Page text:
The case of Muslim convert Ahmad McKinnon’s battle against extradition has drawn to a close more than 10 years after his initial arrest. Ahmad was first arrested ,in March 2002, after police raided his house in the early hours of the morning, confiscating computer equipment allegedly used to hack into United States military and NASA equipment.
Under questioning at Paddington Green Police State, in a specialist unit for interrogation of high-level terrorist suspects, he admitted responsibility for hacking into US Government computers, including the Army’s Military District of Washington network and the Naval Weapons Station Earle network. He stated that his targets were high level US Army, Navy and Airforce computers and that his ultimate goal was to gain access to the US military classified information network.
He also admitted leaving a note on one Army computer that read “US foreign policy is akin to Government-sponsored terrorism these days“. Though Ahmad has stated that he is an opponent of what he claims is an “oppressive American foreign policy”, he has constantly denied supporting terrorism or that he intended any harm by accessing and deleting data across the military network between February 2001 until his arrest in 2002.
Over the course of the ten years contesting his extradition to the United States, Ahmad has been kept in high-level security conditions at HMP Belmarsh, with his requests for bail denied due to the security risk he poses.
His supporters have campaigned vigorously for him, claiming that he should be tried in the UK rather than extradited to the US given his mental condition (Ahmad suffers from Aspergers syndrome), and collected more than 100,000 signatories to petition the government to discuss his case in parliament. However, the family contend that media coverage has been biased and negligent, with politicians and media alike conflating his case and others also fighting extradition with the case of tabloid villain Abu Hamza, who faces unrelated charges in the US.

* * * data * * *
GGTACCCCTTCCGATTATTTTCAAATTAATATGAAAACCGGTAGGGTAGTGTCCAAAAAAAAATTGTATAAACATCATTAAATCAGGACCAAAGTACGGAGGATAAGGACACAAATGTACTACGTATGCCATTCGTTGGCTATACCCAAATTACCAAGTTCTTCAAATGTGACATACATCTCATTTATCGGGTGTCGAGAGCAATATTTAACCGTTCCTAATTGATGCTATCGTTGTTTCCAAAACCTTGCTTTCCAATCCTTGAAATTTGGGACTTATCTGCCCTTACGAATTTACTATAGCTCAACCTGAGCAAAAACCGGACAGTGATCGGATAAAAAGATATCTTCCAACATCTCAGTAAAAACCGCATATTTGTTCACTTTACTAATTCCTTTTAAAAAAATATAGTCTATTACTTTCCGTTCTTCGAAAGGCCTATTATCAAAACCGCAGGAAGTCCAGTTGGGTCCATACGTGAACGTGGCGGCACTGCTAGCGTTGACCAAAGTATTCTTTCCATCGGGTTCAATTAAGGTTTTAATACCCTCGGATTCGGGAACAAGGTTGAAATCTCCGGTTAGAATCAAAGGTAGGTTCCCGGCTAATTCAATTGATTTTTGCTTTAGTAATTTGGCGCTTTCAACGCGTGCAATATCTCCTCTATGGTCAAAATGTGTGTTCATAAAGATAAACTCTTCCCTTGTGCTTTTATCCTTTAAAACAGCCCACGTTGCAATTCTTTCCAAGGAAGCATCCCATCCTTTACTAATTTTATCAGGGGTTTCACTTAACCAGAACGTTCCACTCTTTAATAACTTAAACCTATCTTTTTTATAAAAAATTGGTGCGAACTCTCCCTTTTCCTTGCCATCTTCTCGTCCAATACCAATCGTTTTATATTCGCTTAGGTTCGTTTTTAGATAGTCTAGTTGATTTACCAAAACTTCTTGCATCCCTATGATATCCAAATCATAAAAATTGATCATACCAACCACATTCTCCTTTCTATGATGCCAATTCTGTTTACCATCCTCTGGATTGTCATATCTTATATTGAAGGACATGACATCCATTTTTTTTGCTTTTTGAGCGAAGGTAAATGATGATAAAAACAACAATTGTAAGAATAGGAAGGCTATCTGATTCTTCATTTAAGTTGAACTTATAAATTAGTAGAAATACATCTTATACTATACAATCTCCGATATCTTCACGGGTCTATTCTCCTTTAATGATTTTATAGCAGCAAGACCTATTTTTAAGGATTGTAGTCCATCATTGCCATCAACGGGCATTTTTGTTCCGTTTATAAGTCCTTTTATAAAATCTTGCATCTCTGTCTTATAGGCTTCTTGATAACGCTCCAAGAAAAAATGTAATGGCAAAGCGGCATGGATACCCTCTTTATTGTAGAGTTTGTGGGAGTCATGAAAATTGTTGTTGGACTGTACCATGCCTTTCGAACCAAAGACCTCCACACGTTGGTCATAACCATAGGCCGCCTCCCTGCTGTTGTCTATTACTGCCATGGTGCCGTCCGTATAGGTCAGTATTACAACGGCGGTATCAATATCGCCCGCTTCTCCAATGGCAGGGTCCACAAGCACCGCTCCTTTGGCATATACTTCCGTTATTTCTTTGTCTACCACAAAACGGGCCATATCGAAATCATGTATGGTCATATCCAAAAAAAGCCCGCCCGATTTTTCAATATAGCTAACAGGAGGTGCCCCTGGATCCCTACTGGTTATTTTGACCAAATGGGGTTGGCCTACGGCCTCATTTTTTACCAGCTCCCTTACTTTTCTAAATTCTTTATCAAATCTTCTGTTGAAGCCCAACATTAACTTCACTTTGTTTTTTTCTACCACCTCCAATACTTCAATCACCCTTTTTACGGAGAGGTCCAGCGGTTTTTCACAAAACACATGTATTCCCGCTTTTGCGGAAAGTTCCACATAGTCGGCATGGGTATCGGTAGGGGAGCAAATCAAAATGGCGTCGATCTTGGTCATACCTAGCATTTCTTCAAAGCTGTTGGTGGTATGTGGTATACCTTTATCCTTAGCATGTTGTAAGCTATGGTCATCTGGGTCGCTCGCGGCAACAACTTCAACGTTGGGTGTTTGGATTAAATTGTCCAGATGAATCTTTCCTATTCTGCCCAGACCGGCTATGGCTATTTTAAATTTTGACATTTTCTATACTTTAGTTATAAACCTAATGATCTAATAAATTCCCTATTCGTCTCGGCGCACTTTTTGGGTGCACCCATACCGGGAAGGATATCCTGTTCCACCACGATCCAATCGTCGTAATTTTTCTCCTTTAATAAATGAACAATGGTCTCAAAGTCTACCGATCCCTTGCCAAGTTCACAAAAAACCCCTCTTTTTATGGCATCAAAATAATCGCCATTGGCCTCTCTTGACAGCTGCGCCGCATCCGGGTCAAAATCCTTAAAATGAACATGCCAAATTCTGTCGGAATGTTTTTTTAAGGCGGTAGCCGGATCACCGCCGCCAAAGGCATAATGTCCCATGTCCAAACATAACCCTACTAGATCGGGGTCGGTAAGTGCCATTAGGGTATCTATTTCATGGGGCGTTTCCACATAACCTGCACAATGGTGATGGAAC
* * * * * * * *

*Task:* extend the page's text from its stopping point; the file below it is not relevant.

After exhausting all channels in British and European courts to contest the extradition, in a last minute plea his lawyers claimed that as a result of his Aspergers, he is suffering from depression and his mental health would be at severe risk of deterioration in the solitary confinement terror suspects are held in America’s so called “supermax” prison facilities, leading to Ahmad becoming a suicide risk. The High Court Judge rejected the plea stating that “there are excellent medical facilities in the United States” which would be capable of ensuring his health there.
Upon his extradition, along with Abu Hamza and the four others wanted in the United States (including fellow Aspergers sufferer Talha Ahsan, wanted in the US for allegedly running a website with a server in the US that supported the cause of Chechen rebels), the Daily Mail ran the headline “Sling your hook” at the end of a media campaign supporting their expulsion.
In responding to widespread criticism as to why the extradition of Abu Hamza and others, including Ahmad, took so long – Home Secretary Theresa May responded that European legislation – the Human Rights Act – was to blame.
[McKinnon and Ahsan: a tale of two extraditions]
 The details of the online activities were copied from admissions as reported in the House of Lords report.
All of the five Muslim detainees wanted for trial in the United States were held without charge in UK prisons for between 6 and 13 years before their extradition. Gary McKinnon was out on bail during his fight against extradition.
 This was the High court response to the plea made by Abu Hamza in a last ditch attempt to avoid extradiction
 The Daily Mail was at the forefront of supporting the case of Gary McKinnon, though noticeably absent from any such support for the case of Aspergers suffer Talha Ahsan